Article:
My first reading of Madame Bovary was in college. The semester, loaded with both organic chemistry and physics, was demanding. Near the end, and much to my current embarrassment, I resorted to SparkNotes. For the next 25 years, whenever Madame Bovary was mentioned, I felt a pang of nagging guilt.
In 2005, an online classics group that I co-owned chose to read Madame Bovary and provided an opportunity to finally assuage that guilt. My Vintage Classic edition featured Francis Steegmuller's 1957 translation. This time I read the book in its entirety, but still felt surprisingly neutral.
And here we are. It's interesting to read a novel when you are already familiar with the plot. The main focus is no longer on what happens next, and closer attention can be paid to other details. Normally, I would not consider a reread so soon, but group reads are far too tempting- plus I am fascinated by translation. Whenever multiple options are available, I always read a chapter or two of each before choosing. Even so, I wonder what I am choosing. How can I possibly evaluate which one is closer to the author's actual writing style? Is my choice based solely on current language usage and readability?
Beginning Madame Bovary for the third time, I am especially interested to see how the translations differ. Here are the introductions of young Charles Bovary.
"The newcomer, who was hanging back in the corner so that the door half hid him from view, was a country lad of about fifteen, taller than any of us. He had his hair cut in bangs like a cantor in a village church, and he had a gentle, timid look. He wasn't broad in the shoulders, but his green jacket with its black buttons seemed tight under the arms; and through the vents of his cuffs we could see red wrists that were clearly unaccustomed to being covered. His yellowish breeches were hiked up by his suspenders, and from them emerged a pair of blue-stockinged legs. He wore heavy shoes, hobnailed and badly shined.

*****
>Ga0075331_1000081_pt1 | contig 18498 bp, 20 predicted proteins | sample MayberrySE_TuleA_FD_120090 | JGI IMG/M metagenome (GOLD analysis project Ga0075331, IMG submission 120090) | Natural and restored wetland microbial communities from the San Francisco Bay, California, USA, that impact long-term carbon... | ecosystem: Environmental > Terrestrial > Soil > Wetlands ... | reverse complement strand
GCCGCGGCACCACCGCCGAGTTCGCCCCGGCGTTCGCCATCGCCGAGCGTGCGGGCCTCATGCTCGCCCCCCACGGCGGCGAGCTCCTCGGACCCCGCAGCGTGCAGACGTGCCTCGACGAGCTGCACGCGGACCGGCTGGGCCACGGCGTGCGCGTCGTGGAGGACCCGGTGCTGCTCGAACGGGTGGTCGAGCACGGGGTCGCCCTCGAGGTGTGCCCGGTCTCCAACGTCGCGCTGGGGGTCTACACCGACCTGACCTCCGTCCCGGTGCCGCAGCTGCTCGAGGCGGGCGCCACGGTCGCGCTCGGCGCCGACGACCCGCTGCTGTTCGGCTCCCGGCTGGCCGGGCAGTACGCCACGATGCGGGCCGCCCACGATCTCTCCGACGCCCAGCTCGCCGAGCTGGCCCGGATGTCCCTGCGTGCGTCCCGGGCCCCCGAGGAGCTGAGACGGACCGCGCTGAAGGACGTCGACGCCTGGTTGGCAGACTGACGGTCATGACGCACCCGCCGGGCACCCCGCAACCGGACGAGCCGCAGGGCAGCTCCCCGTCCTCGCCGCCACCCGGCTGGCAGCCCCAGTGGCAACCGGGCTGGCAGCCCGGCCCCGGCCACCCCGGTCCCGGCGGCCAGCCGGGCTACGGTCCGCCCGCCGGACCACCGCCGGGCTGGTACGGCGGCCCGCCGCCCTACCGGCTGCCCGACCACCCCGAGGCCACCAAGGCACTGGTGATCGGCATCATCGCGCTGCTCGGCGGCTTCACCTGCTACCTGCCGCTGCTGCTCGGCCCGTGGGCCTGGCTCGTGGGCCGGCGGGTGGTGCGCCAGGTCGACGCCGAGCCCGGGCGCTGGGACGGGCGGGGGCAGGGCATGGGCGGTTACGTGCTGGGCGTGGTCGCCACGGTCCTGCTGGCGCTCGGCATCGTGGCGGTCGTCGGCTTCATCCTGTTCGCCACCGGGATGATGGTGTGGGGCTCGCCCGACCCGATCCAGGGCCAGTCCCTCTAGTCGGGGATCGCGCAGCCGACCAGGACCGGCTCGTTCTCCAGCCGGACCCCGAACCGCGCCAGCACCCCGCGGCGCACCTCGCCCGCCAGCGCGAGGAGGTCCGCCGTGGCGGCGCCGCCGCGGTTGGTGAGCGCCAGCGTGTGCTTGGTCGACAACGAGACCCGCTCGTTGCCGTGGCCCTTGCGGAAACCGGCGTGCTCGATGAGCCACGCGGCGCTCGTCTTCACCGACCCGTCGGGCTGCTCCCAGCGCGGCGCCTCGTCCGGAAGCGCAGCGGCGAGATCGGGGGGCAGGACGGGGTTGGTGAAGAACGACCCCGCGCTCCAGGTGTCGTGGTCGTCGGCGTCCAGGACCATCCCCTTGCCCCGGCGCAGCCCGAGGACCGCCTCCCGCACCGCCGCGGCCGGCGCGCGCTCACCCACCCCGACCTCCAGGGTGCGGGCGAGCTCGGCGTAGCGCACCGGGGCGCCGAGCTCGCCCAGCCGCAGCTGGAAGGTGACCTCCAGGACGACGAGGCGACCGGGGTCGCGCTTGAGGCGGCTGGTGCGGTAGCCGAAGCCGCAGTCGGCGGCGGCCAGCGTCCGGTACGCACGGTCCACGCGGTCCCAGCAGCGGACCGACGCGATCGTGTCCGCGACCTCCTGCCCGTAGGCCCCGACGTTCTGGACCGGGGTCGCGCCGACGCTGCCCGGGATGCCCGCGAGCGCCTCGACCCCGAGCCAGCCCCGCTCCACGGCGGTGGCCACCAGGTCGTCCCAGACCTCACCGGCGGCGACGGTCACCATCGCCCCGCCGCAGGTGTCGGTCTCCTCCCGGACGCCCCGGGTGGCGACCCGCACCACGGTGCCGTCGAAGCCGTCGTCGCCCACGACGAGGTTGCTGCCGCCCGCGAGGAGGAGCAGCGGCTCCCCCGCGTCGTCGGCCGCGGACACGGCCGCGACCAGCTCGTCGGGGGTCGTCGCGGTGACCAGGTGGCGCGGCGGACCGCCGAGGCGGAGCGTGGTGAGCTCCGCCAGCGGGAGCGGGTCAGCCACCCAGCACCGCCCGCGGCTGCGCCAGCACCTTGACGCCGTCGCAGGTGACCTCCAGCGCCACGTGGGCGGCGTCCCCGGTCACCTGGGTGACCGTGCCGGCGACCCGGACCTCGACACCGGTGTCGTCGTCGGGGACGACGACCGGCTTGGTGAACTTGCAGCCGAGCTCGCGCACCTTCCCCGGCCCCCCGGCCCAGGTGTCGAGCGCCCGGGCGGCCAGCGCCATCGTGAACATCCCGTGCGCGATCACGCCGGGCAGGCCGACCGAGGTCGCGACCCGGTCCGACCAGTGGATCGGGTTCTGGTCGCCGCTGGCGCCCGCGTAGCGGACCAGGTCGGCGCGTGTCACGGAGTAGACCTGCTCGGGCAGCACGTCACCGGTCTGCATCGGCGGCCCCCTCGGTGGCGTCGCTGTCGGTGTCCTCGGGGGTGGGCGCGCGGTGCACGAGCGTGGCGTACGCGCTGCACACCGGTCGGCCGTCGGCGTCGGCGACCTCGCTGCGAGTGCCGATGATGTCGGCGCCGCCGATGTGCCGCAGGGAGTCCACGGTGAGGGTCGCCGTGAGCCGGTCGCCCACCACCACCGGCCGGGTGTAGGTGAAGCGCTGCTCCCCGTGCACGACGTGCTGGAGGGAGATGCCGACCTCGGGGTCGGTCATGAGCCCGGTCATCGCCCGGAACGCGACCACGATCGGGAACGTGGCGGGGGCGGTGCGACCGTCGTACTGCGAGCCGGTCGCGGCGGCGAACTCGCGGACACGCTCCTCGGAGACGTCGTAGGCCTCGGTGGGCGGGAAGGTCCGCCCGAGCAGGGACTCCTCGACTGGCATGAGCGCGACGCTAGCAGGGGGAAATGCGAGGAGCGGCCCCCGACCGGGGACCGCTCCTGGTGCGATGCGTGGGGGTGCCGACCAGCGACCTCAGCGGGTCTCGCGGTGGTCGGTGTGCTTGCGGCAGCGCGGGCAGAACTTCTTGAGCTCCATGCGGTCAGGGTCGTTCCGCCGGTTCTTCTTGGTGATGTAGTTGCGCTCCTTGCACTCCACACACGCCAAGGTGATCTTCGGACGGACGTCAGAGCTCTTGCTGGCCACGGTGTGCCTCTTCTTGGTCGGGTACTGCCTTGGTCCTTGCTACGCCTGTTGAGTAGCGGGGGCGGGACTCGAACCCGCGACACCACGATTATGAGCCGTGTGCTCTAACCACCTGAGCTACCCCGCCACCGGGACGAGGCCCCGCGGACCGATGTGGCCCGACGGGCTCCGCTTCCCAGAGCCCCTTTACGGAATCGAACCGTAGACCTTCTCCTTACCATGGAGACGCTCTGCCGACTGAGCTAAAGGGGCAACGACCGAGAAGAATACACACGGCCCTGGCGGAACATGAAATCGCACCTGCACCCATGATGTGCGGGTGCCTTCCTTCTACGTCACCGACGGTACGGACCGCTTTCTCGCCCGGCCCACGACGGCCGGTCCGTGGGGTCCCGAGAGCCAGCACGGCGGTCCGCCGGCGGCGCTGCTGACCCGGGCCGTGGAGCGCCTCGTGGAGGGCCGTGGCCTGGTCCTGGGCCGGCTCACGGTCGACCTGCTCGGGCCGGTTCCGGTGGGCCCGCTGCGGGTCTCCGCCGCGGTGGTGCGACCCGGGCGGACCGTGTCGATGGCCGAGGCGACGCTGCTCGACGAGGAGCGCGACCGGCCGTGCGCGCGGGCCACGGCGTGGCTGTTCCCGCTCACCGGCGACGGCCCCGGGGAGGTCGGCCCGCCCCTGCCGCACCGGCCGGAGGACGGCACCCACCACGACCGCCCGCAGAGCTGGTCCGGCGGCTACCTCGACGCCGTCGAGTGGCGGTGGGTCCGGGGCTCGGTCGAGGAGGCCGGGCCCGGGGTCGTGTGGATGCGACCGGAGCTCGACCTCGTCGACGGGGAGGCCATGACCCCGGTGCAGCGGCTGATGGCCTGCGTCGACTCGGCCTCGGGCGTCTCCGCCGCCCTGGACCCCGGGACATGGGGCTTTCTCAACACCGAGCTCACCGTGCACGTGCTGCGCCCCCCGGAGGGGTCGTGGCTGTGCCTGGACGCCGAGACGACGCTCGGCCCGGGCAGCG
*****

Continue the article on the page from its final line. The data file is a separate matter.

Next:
We began to recite our lessons. He listened avidly, as though to a sermon - he didn't dare even cross his legs or lean on his elbows; and at two o'clock, when the bell rang for the next class, the teacher had to tell him to line up with the rest of us."
Now, the same passage from Davis:
"Still standing in the corner, behind the door, so that one could hardly see him, the new boy was a fellow from the country, about fifteen years old, and taller than any of us. His hair was cut straight across the forehead, like a village choirboy's, his manner sensible and very ill at ease. Although he was not broad in the shoulders, his suit jacket of green cloth with black buttons must have pinched him around the armholes, and it showed, through the vent of its cuffs, red wrists accustomed to being bare. His legs, in blue stockings, emerged from a pair of yellowish pants pulled tight by his suspenders. He wore stout shoes, badly shined, studded with nails.
We began reciting our lessons. He listened to them, all ears, as attentive as though to a sermon, not daring even to cross his legs or lean on his elbow, and at two o'clock, when the bell rang, the teacher was obliged to alert him, so that he would get in line with us."
So will this new translation allow Madame Bovary to 'speak' to me in a way it never has before? We shall see...
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